If you fly over England at the time of the morning peak you will see busy main roads into cities and towns with cars often bumper to bumper. You will also see near empty railway lines, with a couple of miles gap between trains. Hundreds of cars an hour pour into our urban areas, whilst just 27 trains an hour make it over our main line tracks.
So why do we need such large gaps between trains? After all, trains on the main lines are all going in the same direction on any track, so there is no danger of a head to head crash. They all have drivers and brakes, so they should all be capable of closing the gaps without endangering passengers.
The main reason is Network Rail still uses an old fashioned signalling system based on fixed block. This means that signals keep a second train out of a section of track all the time the first train remains in it. Because there has been a history of train drivers passing red signals there are various automatic warnings and braking devices to try to stop trains ending up close to each other.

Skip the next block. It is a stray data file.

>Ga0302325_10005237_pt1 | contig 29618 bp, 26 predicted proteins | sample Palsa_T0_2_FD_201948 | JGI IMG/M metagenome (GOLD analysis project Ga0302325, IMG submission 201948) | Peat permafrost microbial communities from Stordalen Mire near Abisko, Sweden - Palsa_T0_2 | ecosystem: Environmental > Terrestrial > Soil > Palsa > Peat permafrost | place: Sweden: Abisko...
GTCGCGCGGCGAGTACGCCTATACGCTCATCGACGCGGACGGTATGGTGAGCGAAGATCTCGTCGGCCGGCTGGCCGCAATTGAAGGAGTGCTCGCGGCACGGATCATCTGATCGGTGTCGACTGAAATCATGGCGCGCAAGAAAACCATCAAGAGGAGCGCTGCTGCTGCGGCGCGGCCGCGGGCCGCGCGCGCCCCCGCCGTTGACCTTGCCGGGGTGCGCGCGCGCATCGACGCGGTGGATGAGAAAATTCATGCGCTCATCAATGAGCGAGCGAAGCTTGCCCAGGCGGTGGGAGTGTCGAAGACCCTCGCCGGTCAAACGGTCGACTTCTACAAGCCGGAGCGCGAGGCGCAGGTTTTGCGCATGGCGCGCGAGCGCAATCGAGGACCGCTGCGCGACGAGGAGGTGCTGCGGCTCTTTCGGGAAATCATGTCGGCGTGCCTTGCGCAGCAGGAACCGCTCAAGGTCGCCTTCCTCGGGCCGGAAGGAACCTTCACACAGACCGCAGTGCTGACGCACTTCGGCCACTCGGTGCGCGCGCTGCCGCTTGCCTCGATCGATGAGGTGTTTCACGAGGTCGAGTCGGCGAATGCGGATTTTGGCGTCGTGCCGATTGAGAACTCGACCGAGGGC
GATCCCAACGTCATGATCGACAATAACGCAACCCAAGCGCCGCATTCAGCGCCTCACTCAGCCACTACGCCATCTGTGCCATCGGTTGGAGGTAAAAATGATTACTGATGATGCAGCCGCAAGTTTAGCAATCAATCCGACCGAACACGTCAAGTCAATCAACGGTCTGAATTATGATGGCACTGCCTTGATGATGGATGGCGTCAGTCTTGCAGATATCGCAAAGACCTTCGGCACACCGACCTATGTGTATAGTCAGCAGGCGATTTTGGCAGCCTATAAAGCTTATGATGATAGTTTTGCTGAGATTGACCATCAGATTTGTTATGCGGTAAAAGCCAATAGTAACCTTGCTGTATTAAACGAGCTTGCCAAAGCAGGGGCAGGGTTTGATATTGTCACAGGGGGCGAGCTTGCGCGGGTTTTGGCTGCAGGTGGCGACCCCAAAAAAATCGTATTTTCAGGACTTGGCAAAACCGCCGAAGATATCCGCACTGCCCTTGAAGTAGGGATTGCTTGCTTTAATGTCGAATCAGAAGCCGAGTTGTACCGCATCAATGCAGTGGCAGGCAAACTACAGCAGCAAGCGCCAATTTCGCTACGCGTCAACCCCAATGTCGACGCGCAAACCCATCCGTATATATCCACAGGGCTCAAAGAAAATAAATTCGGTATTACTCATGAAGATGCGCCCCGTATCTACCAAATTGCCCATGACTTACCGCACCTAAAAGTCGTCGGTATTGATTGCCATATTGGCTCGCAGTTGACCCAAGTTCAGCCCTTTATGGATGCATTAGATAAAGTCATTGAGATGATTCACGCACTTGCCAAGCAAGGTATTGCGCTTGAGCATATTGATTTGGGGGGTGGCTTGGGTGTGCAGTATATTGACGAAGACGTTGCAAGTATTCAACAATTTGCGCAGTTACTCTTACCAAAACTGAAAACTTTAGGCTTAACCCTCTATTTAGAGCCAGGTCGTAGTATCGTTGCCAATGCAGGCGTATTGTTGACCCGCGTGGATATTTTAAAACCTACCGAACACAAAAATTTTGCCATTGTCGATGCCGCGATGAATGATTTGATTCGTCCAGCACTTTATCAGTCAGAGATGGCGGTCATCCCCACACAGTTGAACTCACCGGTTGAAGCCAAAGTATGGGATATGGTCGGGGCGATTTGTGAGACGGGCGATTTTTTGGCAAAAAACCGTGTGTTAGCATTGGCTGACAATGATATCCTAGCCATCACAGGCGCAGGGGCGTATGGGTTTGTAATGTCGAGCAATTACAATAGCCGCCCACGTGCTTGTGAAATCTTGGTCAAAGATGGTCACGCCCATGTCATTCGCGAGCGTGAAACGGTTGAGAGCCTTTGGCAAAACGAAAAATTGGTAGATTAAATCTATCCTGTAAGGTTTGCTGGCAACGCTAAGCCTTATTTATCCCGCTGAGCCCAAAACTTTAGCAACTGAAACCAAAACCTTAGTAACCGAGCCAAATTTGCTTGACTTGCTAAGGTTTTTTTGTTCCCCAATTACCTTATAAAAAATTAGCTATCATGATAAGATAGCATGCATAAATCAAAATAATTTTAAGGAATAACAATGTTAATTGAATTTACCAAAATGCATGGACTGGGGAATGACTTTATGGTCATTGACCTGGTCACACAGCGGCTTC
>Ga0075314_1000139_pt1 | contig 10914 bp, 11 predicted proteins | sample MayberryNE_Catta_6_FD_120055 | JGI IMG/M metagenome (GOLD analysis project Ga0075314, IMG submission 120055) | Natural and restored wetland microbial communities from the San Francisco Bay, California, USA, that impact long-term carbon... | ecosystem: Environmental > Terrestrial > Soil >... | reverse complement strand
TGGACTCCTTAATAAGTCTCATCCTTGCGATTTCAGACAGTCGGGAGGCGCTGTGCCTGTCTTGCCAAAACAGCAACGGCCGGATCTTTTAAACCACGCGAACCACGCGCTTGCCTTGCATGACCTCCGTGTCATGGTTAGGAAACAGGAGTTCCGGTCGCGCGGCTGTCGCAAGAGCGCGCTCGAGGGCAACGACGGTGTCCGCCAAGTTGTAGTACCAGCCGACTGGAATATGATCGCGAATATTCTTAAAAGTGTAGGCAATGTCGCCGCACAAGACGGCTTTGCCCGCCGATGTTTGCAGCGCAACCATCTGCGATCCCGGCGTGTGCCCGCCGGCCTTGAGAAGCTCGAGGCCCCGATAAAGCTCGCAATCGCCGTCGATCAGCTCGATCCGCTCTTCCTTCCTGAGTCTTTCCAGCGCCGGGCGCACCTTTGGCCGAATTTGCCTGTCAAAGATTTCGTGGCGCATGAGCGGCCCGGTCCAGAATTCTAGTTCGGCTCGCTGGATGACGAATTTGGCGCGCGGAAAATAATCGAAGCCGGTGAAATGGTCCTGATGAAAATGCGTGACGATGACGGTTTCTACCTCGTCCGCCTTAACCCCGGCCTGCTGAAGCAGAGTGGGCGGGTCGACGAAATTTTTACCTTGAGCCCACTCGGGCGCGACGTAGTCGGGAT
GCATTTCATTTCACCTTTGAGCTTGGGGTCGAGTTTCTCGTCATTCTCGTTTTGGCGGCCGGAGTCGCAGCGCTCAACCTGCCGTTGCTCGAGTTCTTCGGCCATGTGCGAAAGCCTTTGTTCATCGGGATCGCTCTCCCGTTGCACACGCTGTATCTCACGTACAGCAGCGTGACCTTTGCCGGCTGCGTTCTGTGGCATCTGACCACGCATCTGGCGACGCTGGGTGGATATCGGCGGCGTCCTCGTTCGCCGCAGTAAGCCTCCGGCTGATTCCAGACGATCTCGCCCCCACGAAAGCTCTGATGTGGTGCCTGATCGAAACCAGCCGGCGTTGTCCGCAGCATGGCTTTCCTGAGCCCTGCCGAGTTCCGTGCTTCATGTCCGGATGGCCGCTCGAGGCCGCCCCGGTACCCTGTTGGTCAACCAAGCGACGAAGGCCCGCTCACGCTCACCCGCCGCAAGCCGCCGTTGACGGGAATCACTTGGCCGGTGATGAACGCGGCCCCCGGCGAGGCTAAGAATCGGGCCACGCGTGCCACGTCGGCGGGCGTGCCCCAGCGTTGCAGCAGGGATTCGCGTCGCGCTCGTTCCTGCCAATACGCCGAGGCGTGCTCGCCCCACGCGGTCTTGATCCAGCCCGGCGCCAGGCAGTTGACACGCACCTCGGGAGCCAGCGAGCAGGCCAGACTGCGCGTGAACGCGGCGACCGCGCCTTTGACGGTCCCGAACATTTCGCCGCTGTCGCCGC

There are now new systems based on radio links, computers and satellite positioning that enables an individual train to know where it is and how far it is away from the train in front. As these systems become more commonly adopted it should be possible to run 30 or even 33 trains on the same piece of track, providing a 10-20% increase in capacity.
All of this is still far from ambitious. It should be possible with new computer aids to run up to 40 trains an hour safely over the same track. It is clearly easier to do that if all the trains have good braking systems and similar speeds. As soon as you introduce slower trains into the system you need by pass track and better controls.
These new systems offer us the best way to a safer railway with more capacity.